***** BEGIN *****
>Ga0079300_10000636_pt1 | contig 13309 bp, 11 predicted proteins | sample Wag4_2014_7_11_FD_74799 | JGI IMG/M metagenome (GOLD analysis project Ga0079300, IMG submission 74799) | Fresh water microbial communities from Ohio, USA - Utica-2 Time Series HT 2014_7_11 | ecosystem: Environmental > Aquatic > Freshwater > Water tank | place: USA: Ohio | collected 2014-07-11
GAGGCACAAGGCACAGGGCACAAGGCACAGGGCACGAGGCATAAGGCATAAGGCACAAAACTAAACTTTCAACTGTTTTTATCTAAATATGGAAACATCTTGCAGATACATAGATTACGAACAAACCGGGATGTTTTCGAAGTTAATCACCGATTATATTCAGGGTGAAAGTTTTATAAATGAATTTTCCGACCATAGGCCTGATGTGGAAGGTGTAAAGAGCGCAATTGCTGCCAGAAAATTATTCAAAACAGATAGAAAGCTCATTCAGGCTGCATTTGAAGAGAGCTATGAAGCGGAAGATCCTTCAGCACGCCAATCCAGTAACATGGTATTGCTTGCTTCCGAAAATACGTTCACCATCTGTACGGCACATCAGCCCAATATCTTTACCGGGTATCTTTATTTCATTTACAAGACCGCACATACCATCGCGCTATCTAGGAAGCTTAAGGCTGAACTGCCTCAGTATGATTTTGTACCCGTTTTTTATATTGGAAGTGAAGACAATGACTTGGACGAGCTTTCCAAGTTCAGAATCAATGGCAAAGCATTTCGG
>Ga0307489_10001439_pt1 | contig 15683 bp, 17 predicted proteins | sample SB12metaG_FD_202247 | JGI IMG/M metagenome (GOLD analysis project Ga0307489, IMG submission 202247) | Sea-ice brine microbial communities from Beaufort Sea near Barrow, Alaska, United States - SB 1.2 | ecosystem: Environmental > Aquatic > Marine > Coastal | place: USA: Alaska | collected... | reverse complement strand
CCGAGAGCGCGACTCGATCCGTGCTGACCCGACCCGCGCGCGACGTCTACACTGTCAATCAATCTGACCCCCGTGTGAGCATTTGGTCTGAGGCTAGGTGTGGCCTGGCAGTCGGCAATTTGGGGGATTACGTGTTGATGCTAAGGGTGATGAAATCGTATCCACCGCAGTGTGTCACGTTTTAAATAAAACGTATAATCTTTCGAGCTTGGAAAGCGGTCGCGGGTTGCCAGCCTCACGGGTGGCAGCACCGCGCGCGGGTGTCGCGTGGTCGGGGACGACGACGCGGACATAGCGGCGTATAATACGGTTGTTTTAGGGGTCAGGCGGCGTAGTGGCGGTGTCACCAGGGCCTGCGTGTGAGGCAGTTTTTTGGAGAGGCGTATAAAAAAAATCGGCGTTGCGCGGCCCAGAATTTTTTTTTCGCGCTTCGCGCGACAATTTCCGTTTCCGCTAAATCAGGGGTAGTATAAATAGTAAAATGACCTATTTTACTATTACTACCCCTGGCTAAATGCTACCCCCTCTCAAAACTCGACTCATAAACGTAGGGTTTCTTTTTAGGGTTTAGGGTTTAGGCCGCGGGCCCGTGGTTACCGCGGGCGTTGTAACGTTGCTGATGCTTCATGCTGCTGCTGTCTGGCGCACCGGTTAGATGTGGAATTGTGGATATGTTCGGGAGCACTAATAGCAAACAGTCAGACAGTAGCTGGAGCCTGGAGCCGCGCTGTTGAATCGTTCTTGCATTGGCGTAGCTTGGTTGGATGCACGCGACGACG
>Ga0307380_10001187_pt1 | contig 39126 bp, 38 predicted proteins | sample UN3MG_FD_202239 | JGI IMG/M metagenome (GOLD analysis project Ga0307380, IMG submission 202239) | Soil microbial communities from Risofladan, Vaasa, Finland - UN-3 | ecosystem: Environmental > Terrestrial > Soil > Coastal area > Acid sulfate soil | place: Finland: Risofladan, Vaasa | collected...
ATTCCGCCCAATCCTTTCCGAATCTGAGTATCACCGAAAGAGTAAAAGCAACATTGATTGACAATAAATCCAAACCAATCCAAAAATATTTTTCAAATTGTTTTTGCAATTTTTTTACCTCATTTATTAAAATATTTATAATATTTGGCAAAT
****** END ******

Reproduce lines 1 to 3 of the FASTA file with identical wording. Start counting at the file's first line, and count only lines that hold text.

>Ga0079300_10000636_pt1 | contig 13309 bp, 11 predicted proteins | sample Wag4_2014_7_11_FD_74799 | JGI IMG/M metagenome (GOLD analysis project Ga0079300, IMG submission 74799) | Fresh water microbial communities from Ohio, USA - Utica-2 Time Series HT 2014_7_11 | ecosystem: Environmental > Aquatic > Freshwater > Water tank | place: USA: Ohio | collected 2014-07-11
GAGGCACAAGGCACAGGGCACAAGGCACAGGGCACGAGGCATAAGGCATAAGGCACAAAACTAAACTTTCAACTGTTTTTATCTAAATATGGAAACATCTTGCAGATACATAGATTACGAACAAACCGGGATGTTTTCGAAGTTAATCACCGATTATATTCAGGGTGAAAGTTTTATAAATGAATTTTCCGACCATAGGCCTGATGTGGAAGGTGTAAAGAGCGCAATTGCTGCCAGAAAATTATTCAAAACAGATAGAAAGCTCATTCAGGCTGCATTTGAAGAGAGCTATGAAGCGGAAGATCCTTCAGCACGCCAATCCAGTAACATGGTATTGCTTGCTTCCGAAAATACGTTCACCATCTGTACGGCACATCAGCCCAATATCTTTACCGGGTATCTTTATTTCATTTACAAGACCGCACATACCATCGCGCTATCTAGGAAGCTTAAGGCTGAACTGCCTCAGTATGATTTTGTACCCGTTTTTTATATTGGAAGTGAAGACAATGACTTGGACGAGCTTTCCAAGTTCAGAATCAATGGCAAAGCATTTCGG
>Ga0307489_10001439_pt1 | contig 15683 bp, 17 predicted proteins | sample SB12metaG_FD_202247 | JGI IMG/M metagenome (GOLD analysis project Ga0307489, IMG submission 202247) | Sea-ice brine microbial communities from Beaufort Sea near Barrow, Alaska, United States - SB 1.2 | ecosystem: Environmental > Aquatic > Marine > Coastal | place: USA: Alaska | collected... | reverse complement strand